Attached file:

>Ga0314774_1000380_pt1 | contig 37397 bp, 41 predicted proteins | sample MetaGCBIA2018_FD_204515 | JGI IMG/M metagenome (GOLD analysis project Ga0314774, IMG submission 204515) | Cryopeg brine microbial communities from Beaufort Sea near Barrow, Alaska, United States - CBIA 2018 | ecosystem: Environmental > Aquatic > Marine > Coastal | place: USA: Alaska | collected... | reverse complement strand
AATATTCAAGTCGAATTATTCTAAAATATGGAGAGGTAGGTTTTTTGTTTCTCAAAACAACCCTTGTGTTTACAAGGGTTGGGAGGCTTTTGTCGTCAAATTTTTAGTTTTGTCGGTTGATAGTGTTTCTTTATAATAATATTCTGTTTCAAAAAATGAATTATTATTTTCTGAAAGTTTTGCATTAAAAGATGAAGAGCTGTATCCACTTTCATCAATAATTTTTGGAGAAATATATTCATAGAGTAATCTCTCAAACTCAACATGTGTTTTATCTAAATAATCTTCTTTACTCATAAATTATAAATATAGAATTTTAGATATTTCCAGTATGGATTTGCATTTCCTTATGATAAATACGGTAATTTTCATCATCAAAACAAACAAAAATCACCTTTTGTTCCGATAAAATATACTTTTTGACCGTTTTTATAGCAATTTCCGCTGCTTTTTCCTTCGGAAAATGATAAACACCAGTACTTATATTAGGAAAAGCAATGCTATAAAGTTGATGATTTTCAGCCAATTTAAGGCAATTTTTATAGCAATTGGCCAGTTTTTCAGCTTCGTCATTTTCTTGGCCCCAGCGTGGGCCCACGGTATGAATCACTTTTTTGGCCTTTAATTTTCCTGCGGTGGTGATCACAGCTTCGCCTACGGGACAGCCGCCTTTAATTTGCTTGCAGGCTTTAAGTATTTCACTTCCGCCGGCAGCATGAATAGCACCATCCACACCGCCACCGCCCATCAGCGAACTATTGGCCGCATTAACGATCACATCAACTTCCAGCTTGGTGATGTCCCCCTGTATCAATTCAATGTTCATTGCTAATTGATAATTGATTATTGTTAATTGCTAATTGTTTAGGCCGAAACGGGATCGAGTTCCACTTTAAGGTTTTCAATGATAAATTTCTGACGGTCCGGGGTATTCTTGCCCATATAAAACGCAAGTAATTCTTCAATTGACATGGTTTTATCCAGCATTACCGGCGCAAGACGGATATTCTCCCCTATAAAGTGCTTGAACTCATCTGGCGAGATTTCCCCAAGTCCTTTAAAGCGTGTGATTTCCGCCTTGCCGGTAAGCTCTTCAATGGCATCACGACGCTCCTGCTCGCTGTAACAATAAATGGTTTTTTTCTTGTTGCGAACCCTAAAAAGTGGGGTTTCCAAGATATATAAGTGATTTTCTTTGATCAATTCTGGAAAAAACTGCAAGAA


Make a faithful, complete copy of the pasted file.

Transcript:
>Ga0314774_1000380_pt1 | contig 37397 bp, 41 predicted proteins | sample MetaGCBIA2018_FD_204515 | JGI IMG/M metagenome (GOLD analysis project Ga0314774, IMG submission 204515) | Cryopeg brine microbial communities from Beaufort Sea near Barrow, Alaska, United States - CBIA 2018 | ecosystem: Environmental > Aquatic > Marine > Coastal | place: USA: Alaska | collected... | reverse complement strand
AATATTCAAGTCGAATTATTCTAAAATATGGAGAGGTAGGTTTTTTGTTTCTCAAAACAACCCTTGTGTTTACAAGGGTTGGGAGGCTTTTGTCGTCAAATTTTTAGTTTTGTCGGTTGATAGTGTTTCTTTATAATAATATTCTGTTTCAAAAAATGAATTATTATTTTCTGAAAGTTTTGCATTAAAAGATGAAGAGCTGTATCCACTTTCATCAATAATTTTTGGAGAAATATATTCATAGAGTAATCTCTCAAACTCAACATGTGTTTTATCTAAATAATCTTCTTTACTCATAAATTATAAATATAGAATTTTAGATATTTCCAGTATGGATTTGCATTTCCTTATGATAAATACGGTAATTTTCATCATCAAAACAAACAAAAATCACCTTTTGTTCCGATAAAATATACTTTTTGACCGTTTTTATAGCAATTTCCGCTGCTTTTTCCTTCGGAAAATGATAAACACCAGTACTTATATTAGGAAAAGCAATGCTATAAAGTTGATGATTTTCAGCCAATTTAAGGCAATTTTTATAGCAATTGGCCAGTTTTTCAGCTTCGTCATTTTCTTGGCCCCAGCGTGGGCCCACGGTATGAATCACTTTTTTGGCCTTTAATTTTCCTGCGGTGGTGATCACAGCTTCGCCTACGGGACAGCCGCCTTTAATTTGCTTGCAGGCTTTAAGTATTTCACTTCCGCCGGCAGCATGAATAGCACCATCCACACCGCCACCGCCCATCAGCGAACTATTGGCCGCATTAACGATCACATCAACTTCCAGCTTGGTGATGTCCCCCTGTATCAATTCAATGTTCATTGCTAATTGATAATTGATTATTGTTAATTGCTAATTGTTTAGGCCGAAACGGGATCGAGTTCCACTTTAAGGTTTTCAATGATAAATTTCTGACGGTCCGGGGTATTCTTGCCCATATAAAACGCAAGTAATTCTTCAATTGACATGGTTTTATCCAGCATTACCGGCGCAAGACGGATATTCTCCCCTATAAAGTGCTTGAACTCATCTGGCGAGATTTCCCCAAGTCCTTTAAAGCGTGTGATTTCCGCCTTGCCGGTAAGCTCTTCAATGGCATCACGACGCTCCTGCTCGCTGTAACAATAAATGGTTTTTTTCTTGTTGCGAACCCTAAAAAGTGGGGTTTCCAAGATATATAAGTGATTTTCTTTGATCAATTCTGGAAAAAACTGCAAGAA